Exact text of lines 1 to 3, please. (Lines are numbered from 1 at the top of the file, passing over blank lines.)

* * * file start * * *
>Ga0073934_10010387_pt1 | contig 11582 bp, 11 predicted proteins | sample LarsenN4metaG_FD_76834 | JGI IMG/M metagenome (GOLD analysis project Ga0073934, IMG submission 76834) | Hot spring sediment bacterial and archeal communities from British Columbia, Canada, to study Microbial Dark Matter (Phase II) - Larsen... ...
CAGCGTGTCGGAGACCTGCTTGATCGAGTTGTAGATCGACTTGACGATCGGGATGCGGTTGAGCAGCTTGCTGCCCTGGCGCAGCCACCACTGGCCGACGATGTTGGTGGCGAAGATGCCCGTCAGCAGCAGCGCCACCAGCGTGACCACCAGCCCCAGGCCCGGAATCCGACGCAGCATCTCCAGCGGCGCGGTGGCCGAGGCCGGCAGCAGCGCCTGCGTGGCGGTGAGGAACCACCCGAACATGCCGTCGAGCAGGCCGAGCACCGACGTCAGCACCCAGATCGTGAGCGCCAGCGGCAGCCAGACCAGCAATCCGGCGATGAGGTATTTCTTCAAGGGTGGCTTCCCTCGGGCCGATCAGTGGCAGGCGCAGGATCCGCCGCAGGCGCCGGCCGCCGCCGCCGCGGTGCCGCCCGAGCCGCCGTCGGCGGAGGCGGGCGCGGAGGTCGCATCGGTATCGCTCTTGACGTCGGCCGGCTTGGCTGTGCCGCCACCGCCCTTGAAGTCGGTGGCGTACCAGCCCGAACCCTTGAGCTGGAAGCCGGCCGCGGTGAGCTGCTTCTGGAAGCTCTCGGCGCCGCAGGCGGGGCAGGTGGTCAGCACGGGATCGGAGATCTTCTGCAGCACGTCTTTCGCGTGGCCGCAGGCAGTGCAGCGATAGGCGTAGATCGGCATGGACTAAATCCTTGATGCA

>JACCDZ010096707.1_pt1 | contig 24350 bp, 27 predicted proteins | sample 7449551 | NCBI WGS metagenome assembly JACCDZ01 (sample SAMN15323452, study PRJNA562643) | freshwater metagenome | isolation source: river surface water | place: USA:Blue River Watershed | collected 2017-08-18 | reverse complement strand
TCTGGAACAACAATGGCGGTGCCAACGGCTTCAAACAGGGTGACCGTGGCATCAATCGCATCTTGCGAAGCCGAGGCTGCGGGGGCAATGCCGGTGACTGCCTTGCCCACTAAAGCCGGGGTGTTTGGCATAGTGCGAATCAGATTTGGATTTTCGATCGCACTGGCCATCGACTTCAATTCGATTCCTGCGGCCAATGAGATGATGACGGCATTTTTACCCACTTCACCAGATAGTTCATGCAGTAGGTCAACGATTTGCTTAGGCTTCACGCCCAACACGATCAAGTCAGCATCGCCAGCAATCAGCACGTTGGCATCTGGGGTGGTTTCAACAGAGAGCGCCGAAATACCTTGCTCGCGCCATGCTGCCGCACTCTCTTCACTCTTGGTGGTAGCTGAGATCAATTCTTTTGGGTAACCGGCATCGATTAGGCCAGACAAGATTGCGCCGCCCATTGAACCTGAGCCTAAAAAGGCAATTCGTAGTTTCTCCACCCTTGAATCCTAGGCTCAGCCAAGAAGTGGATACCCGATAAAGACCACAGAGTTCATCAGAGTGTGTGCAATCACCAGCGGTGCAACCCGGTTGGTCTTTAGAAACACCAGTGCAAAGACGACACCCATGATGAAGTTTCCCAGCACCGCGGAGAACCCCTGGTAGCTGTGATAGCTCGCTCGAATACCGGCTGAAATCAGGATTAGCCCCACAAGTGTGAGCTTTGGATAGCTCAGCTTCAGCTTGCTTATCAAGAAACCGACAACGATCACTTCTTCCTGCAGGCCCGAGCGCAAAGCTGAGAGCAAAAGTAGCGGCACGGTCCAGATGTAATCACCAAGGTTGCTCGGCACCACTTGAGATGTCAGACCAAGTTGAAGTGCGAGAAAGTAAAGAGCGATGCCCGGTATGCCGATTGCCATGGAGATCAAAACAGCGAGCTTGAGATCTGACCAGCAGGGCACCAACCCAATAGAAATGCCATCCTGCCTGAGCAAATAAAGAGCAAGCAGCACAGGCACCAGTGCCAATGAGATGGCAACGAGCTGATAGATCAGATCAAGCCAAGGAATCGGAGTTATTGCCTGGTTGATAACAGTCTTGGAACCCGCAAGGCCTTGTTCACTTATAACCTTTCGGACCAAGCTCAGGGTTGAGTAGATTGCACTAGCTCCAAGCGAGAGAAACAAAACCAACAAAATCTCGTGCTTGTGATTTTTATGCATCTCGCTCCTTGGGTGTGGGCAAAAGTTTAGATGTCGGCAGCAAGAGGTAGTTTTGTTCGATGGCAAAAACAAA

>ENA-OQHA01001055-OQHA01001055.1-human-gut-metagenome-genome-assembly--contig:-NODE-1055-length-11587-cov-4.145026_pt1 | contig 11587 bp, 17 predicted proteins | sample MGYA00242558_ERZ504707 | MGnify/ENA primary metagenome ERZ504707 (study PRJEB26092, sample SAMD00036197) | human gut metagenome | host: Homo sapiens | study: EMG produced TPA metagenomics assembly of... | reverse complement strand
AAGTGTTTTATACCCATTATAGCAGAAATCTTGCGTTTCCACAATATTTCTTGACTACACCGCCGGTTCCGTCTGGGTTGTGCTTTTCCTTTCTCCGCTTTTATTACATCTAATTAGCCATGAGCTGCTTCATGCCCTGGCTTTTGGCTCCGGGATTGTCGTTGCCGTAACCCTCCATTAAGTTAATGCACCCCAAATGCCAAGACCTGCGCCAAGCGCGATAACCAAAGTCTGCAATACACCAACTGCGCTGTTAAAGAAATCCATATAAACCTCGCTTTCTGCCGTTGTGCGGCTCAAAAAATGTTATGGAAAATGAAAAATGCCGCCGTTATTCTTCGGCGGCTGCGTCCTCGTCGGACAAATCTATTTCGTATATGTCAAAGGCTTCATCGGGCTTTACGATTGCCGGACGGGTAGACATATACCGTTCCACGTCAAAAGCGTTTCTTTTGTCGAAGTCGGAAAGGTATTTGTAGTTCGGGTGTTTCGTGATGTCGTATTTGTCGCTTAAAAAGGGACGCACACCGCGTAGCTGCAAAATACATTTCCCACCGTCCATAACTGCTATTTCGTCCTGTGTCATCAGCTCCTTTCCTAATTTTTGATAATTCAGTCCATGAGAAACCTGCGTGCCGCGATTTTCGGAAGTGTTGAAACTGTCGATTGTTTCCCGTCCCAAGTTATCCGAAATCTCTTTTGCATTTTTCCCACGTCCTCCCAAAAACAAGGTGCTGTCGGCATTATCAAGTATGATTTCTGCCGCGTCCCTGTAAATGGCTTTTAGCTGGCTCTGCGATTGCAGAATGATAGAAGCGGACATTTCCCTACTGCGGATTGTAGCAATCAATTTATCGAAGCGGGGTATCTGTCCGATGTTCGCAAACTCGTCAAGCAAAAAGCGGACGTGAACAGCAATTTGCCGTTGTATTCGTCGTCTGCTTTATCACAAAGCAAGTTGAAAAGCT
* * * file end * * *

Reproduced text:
>Ga0073934_10010387_pt1 | contig 11582 bp, 11 predicted proteins | sample LarsenN4metaG_FD_76834 | JGI IMG/M metagenome (GOLD analysis project Ga0073934, IMG submission 76834) | Hot spring sediment bacterial and archeal communities from British Columbia, Canada, to study Microbial Dark Matter (Phase II) - Larsen... ...
CAGCGTGTCGGAGACCTGCTTGATCGAGTTGTAGATCGACTTGACGATCGGGATGCGGTTGAGCAGCTTGCTGCCCTGGCGCAGCCACCACTGGCCGACGATGTTGGTGGCGAAGATGCCCGTCAGCAGCAGCGCCACCAGCGTGACCACCAGCCCCAGGCCCGGAATCCGACGCAGCATCTCCAGCGGCGCGGTGGCCGAGGCCGGCAGCAGCGCCTGCGTGGCGGTGAGGAACCACCCGAACATGCCGTCGAGCAGGCCGAGCACCGACGTCAGCACCCAGATCGTGAGCGCCAGCGGCAGCCAGACCAGCAATCCGGCGATGAGGTATTTCTTCAAGGGTGGCTTCCCTCGGGCCGATCAGTGGCAGGCGCAGGATCCGCCGCAGGCGCCGGCCGCCGCCGCCGCGGTGCCGCCCGAGCCGCCGTCGGCGGAGGCGGGCGCGGAGGTCGCATCGGTATCGCTCTTGACGTCGGCCGGCTTGGCTGTGCCGCCACCGCCCTTGAAGTCGGTGGCGTACCAGCCCGAACCCTTGAGCTGGAAGCCGGCCGCGGTGAGCTGCTTCTGGAAGCTCTCGGCGCCGCAGGCGGGGCAGGTGGTCAGCACGGGATCGGAGATCTTCTGCAGCACGTCTTTCGCGTGGCCGCAGGCAGTGCAGCGATAGGCGTAGATCGGCATGGACTAAATCCTTGATGCA

>JACCDZ010096707.1_pt1 | contig 24350 bp, 27 predicted proteins | sample 7449551 | NCBI WGS metagenome assembly JACCDZ01 (sample SAMN15323452, study PRJNA562643) | freshwater metagenome | isolation source: river surface water | place: USA:Blue River Watershed | collected 2017-08-18 | reverse complement strand